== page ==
Changes in attitudes towards global warming

A place to bring a contemplative / Dharmic perspective and opinions to current events and politics.

In the past 5 years I have become...

More concerned about man-made climate change
23
50%
Equally concerned about man-made climate change
9
20%
Less concerned about man-made climate change
6
13%
Never believed in it, still don't
5
11%
Climate change? Global warming? Bring it on!
3
7%
 
Total votes: 46

chownah
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Re: Changes in attitudes towards global warming

Post by chownah » Tue Aug 22, 2017 3:58 am

FallAway wrote:
I feel that this opening statement of the NY Times article is worth a remark.
It is called "creative writing". Clearly there was no attempt in the article to substantiate the literal meaning of the opening statement.....it is called "creative writing".
chownah

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FallAway
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Re: Changes in attitudes towards global warming

Post by FallAway » Tue Aug 22, 2017 5:55 am

Kim OHara wrote:You're quite right that the opening is overly sensationalist. On the other hand, if you were surprised by that, you have been avoiding mass media more successfully than I have. :smile:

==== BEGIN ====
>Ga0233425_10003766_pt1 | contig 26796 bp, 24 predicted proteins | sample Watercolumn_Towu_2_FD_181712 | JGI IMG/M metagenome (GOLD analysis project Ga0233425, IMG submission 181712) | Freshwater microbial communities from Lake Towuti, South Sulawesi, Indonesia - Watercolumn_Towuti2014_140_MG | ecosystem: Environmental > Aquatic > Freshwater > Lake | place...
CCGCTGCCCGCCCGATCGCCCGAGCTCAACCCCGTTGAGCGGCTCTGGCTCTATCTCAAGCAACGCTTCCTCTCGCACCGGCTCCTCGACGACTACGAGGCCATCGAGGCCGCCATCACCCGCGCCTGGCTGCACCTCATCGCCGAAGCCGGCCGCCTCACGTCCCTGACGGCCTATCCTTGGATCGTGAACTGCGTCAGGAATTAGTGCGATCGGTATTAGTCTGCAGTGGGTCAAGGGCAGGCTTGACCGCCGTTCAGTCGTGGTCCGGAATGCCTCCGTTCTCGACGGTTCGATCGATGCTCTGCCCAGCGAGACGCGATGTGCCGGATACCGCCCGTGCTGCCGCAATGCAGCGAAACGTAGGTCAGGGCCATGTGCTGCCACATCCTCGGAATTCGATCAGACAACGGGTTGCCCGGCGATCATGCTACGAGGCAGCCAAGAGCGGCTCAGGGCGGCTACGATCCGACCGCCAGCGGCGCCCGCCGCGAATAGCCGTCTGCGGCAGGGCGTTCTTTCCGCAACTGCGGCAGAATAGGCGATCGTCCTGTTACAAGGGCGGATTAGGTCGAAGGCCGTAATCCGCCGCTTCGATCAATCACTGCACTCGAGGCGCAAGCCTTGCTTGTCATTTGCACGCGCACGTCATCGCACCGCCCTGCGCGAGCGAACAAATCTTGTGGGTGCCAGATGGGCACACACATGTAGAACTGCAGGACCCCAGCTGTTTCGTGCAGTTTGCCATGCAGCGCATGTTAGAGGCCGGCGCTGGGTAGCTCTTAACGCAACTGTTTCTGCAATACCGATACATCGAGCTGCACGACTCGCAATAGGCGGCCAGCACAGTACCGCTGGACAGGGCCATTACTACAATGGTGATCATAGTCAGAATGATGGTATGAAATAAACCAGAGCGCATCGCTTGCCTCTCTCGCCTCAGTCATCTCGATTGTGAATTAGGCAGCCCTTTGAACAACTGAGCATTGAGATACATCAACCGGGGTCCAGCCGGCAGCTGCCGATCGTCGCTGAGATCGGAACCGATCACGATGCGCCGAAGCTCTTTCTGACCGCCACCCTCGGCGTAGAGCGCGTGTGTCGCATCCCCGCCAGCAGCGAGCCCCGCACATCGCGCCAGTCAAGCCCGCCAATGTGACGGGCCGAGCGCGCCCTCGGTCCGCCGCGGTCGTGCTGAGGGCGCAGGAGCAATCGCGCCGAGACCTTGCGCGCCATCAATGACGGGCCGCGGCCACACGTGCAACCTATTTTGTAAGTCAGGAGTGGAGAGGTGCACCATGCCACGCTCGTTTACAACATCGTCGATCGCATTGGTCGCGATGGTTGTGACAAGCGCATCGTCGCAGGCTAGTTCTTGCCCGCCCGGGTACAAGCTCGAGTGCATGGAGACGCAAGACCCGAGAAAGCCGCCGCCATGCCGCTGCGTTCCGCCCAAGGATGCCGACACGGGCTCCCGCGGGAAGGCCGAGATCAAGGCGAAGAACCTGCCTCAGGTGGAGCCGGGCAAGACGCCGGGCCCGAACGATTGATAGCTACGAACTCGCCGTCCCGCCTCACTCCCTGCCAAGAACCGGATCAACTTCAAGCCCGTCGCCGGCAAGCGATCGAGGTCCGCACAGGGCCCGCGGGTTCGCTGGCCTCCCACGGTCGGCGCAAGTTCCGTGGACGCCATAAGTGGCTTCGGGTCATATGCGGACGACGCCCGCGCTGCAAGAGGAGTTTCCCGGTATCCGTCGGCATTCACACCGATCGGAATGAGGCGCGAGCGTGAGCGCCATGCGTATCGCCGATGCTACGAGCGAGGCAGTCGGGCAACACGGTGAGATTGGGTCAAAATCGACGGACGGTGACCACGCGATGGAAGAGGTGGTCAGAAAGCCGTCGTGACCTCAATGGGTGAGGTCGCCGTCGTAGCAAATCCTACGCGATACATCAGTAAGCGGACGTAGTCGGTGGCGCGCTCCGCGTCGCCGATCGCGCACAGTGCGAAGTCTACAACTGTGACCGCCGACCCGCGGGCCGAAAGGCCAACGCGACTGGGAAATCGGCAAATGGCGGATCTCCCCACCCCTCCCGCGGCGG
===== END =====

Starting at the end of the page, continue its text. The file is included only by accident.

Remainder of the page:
Kim, I'm afraid I don't understand how these hands are attached to the same body; I don't see the connection.
Kim OHara wrote:... your last sentence worries me a little. I don't like to exclude other ways of looking at things, but I do think that science offers us the best way of examining and understanding the physical world, and that putting religious perspectives on an equal footing in this role leads to nonsense like Creationism, which in turn weakens the credibility of science where it is needed.
What science doesn't do, and can't do, is provide the moral perspective we need. "What can we do here?" has scientific/rational answers. "What should we do here?" doesn't.
With respect, straw man arguments are more in keeping with Justin Gillis, the author of the quoted opinion piece. Re-reading it with a little more discrimination gives me to think that this is not journalism, but activism. Fine if is, but just say so.

There are more religions in the world than Christianity and within Christianity are more views than Creationism. Taoist, Buddhist, Islam...all world religions should be being heard about this issue of climate change, as should all the major philosophical schools. And bring in the arts, let's see what some creativity can add to the mix. Not just in this issue, but in all the larger issues humanity is dealing with.